Rosylin Singh complained about a story and photographs published in the Herald on Sunday on September 30, 2012.

She claimed that the newspaper published photos of her without her permission, both in the print and online edition.

Her complaint is not upheld.

The article was headed “Short skirt scandal” and covered information from the complainant’s disciplinary hearing before the Health Practitioners Disciplinary Tribunal (HPDT). The article also included a photograph of the complainant.

The article noted the complainant had gained employment in her profession while her practicing certificate was suspended, as outlined by the HPDT and quoted the HPDT as commenting on its concerns regarding what appeared to the HPDT as “continuing concern about [the complainant’s] honesty”.

The headline “Short skirt scandal”, related to concerns expressed with the complainant’s dress style when employed at a high school, details of which were included in the HPDT’s decision. The reporter had also interviewed the complainant and photos taken at the time of that interview were used.

The complaint relates to the use of the photos. In some correspondence, the complainant stated that she did not know the photo’s had been taken and did not give permission for the photos to be used.

But in other correspondence she states that upon discussion with her daughter, she then recalled agreeing to have photos taken but requested that if the photos were used, her face not be shown.

Ms Singh’s main concern appeared to be the photo which appeared in the print edition of the newspaper. She believed that it made her look “indecent”.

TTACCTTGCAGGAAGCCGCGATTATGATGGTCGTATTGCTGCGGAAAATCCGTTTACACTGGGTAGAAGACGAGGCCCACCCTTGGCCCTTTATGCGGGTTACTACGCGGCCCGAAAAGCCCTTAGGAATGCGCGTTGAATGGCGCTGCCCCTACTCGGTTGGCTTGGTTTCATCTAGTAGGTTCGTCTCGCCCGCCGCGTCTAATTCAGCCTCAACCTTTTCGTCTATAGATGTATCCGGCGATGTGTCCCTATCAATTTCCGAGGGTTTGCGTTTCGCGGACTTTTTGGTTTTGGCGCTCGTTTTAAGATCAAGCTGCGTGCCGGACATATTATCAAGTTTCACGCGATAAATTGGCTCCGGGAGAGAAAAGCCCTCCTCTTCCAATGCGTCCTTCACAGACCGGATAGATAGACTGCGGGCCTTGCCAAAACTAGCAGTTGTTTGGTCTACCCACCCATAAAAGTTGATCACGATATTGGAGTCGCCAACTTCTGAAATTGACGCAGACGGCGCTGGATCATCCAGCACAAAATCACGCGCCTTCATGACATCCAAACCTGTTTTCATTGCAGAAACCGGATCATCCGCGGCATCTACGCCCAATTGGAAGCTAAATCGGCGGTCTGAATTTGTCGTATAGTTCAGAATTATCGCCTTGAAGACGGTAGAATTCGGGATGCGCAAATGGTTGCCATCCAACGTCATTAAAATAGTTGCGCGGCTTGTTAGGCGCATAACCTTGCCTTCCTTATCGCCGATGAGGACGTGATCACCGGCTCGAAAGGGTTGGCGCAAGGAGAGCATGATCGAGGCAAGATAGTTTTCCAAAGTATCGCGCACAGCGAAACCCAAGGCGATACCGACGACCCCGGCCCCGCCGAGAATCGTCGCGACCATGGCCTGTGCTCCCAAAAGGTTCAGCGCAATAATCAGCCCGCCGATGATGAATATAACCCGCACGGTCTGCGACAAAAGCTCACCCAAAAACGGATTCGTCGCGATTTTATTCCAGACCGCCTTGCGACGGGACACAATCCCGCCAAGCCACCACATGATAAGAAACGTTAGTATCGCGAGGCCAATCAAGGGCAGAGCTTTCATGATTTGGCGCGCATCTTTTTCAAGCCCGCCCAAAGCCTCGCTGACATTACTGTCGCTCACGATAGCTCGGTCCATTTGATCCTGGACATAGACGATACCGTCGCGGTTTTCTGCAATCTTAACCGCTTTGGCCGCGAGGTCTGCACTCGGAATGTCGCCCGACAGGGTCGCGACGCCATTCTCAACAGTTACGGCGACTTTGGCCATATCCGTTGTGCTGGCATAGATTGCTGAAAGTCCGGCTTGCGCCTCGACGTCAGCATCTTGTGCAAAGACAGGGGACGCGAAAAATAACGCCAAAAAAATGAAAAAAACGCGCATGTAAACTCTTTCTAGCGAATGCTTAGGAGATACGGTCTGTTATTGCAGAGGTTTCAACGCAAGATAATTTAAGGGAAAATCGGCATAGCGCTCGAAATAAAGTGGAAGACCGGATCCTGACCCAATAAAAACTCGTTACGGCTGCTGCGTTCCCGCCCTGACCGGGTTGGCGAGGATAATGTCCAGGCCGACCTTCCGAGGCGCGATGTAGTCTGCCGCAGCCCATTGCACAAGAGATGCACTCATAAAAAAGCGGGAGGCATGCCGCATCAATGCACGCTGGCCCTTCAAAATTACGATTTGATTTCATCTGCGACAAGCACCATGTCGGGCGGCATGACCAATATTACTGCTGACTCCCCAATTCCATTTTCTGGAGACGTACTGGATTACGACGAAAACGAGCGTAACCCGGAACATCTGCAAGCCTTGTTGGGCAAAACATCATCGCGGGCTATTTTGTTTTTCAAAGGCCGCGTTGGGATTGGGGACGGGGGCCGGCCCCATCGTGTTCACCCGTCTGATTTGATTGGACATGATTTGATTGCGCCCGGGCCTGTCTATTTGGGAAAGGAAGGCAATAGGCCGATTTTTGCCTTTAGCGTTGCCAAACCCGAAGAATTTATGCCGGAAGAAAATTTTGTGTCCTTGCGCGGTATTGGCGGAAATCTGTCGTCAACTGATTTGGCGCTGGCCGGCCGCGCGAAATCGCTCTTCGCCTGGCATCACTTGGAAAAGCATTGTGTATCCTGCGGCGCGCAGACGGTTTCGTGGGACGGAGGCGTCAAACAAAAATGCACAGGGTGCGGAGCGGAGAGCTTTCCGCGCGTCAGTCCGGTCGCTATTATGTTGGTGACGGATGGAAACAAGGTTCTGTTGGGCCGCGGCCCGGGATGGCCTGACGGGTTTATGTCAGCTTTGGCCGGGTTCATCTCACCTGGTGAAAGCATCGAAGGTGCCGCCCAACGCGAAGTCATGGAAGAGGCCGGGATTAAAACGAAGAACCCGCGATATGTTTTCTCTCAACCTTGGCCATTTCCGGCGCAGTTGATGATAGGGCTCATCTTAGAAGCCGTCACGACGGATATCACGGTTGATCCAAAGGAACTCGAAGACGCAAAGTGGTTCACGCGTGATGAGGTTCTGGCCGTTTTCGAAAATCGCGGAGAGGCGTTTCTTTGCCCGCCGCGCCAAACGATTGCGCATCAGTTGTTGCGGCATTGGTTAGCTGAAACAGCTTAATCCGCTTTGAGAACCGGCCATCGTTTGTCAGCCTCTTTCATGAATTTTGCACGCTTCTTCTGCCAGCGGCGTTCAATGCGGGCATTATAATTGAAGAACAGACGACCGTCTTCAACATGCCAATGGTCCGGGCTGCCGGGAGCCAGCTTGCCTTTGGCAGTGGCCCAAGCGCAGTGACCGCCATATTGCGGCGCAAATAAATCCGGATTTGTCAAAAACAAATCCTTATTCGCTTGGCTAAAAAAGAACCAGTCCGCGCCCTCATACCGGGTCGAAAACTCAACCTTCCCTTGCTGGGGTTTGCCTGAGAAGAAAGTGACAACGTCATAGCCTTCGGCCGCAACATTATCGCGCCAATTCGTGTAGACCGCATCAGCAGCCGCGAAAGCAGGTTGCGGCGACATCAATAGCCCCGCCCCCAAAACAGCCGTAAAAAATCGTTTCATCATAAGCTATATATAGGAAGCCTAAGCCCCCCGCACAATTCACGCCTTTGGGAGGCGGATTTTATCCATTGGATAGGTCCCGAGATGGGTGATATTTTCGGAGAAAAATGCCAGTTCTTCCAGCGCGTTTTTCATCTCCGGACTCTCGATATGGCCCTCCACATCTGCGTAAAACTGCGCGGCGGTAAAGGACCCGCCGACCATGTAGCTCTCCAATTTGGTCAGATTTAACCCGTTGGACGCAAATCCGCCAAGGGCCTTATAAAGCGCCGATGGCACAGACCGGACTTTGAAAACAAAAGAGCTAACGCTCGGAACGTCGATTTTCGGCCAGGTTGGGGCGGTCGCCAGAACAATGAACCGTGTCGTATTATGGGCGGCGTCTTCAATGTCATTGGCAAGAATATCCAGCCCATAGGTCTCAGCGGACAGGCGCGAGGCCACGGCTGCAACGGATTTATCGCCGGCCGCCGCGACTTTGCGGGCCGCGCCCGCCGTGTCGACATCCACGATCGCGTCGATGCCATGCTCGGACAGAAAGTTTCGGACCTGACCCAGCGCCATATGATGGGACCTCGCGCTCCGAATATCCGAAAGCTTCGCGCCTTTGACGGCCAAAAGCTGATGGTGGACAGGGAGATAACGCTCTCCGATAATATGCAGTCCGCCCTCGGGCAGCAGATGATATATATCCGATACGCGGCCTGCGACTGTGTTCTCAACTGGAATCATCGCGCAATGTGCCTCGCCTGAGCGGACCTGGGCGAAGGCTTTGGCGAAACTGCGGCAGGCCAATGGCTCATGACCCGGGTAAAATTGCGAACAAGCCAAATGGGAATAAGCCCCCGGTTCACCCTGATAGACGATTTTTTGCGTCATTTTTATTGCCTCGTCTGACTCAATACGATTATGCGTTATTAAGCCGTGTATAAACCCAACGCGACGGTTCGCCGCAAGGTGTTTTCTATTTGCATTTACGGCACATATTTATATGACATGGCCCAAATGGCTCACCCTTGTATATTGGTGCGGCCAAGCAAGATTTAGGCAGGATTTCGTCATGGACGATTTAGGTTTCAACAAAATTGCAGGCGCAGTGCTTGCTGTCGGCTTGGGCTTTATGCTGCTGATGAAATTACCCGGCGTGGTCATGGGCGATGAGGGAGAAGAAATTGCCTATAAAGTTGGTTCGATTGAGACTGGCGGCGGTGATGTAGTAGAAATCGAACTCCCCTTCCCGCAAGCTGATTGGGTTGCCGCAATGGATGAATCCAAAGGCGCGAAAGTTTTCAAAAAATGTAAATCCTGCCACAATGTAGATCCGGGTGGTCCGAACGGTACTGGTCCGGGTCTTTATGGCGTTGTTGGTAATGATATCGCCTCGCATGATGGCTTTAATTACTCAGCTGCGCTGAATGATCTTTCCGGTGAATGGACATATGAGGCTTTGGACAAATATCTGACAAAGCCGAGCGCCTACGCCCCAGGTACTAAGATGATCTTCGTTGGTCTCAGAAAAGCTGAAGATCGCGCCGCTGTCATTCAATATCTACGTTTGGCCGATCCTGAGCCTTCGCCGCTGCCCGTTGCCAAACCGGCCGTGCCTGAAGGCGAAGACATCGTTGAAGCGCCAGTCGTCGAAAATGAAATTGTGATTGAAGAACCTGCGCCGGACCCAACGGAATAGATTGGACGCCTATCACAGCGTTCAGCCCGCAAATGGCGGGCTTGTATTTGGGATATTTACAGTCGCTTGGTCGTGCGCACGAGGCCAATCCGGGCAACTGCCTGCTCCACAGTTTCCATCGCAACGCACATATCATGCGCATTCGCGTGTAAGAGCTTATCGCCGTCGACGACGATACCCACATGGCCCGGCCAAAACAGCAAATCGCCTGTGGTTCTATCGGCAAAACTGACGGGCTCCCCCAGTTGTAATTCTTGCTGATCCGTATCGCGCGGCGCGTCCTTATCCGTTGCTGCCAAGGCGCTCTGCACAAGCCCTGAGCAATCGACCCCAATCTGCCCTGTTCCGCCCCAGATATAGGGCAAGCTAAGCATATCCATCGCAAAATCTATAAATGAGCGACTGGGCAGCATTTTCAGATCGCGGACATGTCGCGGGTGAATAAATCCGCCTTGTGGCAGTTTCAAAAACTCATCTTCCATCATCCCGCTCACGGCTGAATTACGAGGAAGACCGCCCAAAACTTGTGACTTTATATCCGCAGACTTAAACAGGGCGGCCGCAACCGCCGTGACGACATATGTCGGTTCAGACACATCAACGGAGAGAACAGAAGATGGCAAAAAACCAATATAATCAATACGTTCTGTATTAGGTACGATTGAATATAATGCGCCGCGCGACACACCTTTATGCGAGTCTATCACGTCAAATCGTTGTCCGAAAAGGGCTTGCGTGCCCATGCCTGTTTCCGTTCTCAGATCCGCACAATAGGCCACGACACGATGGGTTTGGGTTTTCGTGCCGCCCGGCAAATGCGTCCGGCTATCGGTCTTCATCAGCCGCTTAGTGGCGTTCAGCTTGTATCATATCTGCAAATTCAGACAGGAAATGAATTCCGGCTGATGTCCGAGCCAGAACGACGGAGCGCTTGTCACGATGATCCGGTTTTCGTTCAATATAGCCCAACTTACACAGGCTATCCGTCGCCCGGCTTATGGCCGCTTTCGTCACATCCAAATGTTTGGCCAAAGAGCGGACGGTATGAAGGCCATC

The Newspaper’s Response
The editor replied that the article was about a decision from a national disciplinary body and as such had high public interest.

The newspaper reporting/photography team spent a considerable amount of time with the complainant who was “very charming and cooperative” and believed at the end that they had Ms Singh’s permission to use the photo’s she had voluntarily posed for.

Given the seriousness of the subject matter and high public interest status, the newspaper did not believe running the complainant’s story and photo was a breach of her privacy.

The paper does acknowledge that initially before the interview commenced, the complainant told the reporter and photographer that she did not want to be recognized in any photos, but as the interview progressed and the complainant voluntarily posed for photos, they believed that the complainant had changed her mind.

Discussion and Decision
This complainant stated that she did not give permission for the photo’s to be used, but the newspaper believed that she had given permission by the end of the interview.

In reading the complainant’s correspondence, it begins with the premise that she gave no permission and did not even know the photos were being taken, through to acknowledging posing for the photos and giving permission for them to be used without her face included ie bodyshot only.

The newspaper stated that at the end of the interview, the reporter and photographer believed that the complainant had given permission and voluntarily posed for photos.

The article is about a situation of high public interest and contains information both from the complainant and the HPDT decision.

Given the changing stories given by the complainant in her correspondence, and the fact that she did pose voluntarily for the photos, on the balance of probabilities, it is credible to believe that the reporter and photographer did have a genuine belief that the complainant was happy for the photos to be used in an article about her.

Accordingly, this complaint is not upheld.

Press Council members considering this complaint were Barry Paterson, Tim Beaglehole, Pip Bruce Ferguson, Kate Coughlan, Chris Darlow, Sandy Gill, Penny Harding, Keith Lees, Clive Lind and Stephen Stewart.
John Roughan took no part in the consideration of this complaint.


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